The company’s technology has been integrated into the iDLMax, a handheld identity management device from MaxID Corp. This product is the first commercially available mobile computing device to incorporate Animetrics’ biometric technology. “Animetrics’ 2D-to-3D face analysis is superior to other face detection and matching algorithms,” says Stephen Grist, MaxID’s CEO.
Software Development Kits Simplify Designs
Software development kits for OEMs developing biometric platforms are available to simplify and expedite a platform’s design. For example, Lithuania-based Neurotechnology offers the VeriLook 4.0 software development kit for biometric facial recognition, as well as the MegaMatcher 3.1 software development kit for large-scale automated fingerprint identification systems. In addition, the company has added facial, palm-print, and iris-recognition capabilities to the MegaMatcher tool suite.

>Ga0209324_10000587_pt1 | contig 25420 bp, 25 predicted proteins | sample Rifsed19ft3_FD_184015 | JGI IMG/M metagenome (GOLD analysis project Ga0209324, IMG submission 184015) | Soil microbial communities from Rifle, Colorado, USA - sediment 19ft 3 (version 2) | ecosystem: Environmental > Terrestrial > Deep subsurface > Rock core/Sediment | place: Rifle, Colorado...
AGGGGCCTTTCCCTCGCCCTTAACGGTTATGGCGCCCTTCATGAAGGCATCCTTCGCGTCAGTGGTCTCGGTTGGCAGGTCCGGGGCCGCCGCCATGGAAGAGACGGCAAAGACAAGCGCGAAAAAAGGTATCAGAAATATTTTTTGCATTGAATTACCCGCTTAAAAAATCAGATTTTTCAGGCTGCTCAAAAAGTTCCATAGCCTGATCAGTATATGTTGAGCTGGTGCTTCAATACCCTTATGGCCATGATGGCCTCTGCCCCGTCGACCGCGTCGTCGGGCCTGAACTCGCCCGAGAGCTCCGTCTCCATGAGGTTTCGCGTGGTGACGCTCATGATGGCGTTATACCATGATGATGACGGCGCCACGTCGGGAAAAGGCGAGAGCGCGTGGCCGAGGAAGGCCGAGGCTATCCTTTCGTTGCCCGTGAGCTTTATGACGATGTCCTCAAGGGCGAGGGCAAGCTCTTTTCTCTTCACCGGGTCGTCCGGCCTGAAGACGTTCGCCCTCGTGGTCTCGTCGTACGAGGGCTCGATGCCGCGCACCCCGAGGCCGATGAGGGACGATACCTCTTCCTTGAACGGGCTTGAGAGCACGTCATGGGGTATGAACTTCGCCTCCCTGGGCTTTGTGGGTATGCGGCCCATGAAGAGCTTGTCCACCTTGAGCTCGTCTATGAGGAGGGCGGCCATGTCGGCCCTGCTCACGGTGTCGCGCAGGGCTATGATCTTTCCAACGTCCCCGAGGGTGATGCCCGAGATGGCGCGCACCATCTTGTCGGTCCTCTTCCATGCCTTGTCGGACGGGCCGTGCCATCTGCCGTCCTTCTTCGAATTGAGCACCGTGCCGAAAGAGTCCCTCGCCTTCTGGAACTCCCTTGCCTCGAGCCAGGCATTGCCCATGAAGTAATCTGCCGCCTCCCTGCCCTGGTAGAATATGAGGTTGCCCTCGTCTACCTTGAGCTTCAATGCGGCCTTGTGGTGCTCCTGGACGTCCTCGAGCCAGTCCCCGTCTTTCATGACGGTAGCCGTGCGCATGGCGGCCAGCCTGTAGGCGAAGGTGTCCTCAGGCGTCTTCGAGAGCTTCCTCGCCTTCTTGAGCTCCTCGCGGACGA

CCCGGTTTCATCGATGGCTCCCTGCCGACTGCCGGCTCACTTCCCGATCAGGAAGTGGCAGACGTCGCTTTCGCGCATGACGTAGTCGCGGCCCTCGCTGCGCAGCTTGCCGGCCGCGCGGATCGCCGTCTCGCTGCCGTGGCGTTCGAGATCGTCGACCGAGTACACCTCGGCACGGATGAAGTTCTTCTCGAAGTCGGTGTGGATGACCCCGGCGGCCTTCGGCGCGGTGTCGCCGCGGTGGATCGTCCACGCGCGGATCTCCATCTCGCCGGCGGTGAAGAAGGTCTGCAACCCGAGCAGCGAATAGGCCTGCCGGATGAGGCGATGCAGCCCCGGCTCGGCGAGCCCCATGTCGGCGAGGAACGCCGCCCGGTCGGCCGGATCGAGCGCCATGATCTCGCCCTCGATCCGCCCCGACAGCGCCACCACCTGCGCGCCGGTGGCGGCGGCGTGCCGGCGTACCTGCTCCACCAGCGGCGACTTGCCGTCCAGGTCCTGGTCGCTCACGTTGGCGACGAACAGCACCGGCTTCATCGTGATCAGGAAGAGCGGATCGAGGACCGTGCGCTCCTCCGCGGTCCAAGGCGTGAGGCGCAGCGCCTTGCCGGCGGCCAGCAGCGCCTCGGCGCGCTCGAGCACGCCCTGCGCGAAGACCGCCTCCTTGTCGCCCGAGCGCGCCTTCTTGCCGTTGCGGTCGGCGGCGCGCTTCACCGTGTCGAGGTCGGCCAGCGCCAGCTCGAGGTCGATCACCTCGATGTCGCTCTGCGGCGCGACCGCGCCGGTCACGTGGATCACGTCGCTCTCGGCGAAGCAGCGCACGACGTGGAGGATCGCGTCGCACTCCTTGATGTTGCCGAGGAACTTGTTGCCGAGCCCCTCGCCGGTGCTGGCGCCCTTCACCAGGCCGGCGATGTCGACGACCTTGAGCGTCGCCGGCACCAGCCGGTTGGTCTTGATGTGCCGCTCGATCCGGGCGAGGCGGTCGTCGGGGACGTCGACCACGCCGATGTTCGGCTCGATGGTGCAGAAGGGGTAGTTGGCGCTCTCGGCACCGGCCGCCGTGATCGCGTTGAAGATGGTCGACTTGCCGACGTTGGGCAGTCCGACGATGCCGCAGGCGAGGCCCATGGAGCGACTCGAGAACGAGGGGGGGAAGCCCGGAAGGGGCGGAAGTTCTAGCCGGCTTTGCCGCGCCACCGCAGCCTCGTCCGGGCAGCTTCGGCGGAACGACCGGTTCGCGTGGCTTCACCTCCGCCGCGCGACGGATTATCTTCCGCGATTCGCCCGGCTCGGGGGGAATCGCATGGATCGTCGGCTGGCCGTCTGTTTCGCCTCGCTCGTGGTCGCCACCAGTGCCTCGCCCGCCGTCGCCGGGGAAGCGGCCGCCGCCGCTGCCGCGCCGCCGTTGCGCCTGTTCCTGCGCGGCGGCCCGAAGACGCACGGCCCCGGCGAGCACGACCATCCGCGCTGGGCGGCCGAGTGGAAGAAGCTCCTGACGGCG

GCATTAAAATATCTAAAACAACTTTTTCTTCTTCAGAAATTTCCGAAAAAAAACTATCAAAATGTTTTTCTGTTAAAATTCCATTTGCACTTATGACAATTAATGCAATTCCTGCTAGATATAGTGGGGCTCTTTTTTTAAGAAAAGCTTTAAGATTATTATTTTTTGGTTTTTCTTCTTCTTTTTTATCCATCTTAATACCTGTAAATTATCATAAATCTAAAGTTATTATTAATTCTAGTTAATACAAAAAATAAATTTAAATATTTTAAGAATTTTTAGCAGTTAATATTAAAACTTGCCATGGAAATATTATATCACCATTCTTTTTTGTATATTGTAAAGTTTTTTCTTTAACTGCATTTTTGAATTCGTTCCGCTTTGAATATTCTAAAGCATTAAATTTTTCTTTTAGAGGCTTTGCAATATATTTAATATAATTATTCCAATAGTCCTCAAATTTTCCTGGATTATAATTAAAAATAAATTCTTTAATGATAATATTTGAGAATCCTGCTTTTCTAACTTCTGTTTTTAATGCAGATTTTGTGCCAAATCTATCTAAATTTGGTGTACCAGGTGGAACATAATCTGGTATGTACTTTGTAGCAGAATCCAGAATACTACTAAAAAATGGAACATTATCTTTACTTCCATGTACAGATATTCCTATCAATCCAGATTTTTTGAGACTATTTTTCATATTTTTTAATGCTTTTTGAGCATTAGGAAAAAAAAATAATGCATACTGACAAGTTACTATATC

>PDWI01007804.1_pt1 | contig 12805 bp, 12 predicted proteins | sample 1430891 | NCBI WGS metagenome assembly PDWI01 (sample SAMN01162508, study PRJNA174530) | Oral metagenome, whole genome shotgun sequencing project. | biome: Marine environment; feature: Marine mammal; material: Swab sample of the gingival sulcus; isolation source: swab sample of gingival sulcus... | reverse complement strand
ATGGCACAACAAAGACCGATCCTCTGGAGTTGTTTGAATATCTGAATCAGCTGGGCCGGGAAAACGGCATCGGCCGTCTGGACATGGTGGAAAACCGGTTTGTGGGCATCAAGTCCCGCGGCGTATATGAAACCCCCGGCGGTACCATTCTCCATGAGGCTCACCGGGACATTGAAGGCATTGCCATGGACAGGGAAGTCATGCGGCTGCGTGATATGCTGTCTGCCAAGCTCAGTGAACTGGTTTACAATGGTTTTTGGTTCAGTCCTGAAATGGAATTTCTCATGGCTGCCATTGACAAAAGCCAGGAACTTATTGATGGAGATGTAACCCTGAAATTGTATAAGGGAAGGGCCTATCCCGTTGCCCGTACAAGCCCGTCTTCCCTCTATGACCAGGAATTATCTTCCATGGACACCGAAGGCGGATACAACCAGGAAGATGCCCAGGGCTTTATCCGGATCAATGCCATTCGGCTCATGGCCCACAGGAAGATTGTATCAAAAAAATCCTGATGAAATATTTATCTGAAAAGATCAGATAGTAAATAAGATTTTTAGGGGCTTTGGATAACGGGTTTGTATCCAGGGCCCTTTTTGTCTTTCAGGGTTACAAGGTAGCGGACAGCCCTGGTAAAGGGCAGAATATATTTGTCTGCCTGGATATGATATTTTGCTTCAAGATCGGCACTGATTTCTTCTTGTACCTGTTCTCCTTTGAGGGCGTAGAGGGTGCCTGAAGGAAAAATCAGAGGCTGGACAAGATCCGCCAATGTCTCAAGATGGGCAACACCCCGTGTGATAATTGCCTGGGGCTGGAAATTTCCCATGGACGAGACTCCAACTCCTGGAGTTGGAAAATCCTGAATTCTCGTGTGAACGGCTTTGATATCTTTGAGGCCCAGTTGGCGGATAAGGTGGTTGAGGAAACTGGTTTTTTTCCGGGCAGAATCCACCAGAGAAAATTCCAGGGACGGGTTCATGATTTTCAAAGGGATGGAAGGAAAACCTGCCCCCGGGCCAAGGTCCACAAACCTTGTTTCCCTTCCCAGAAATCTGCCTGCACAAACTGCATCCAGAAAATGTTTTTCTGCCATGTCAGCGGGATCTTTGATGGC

Luxand Inc. also offers its FaceCrop software development kit for automatic face detection and the production of passport-size images with a single function call. It produces avatars or passport images of human faces out of digital snapshots.
And thanks to sketching software developed by Christopher Solomon at the University of Kent in Canterbury, England, criminals may well have a harder time hiding their faces. The software uses interactive genetic algorithms to help witnesses remember details and thus helps police departments in obtaining better sketches of suspects. The software is being used by approximately 15 police departments in the U.K. and by about half a dozen European countries including France and Switzerland.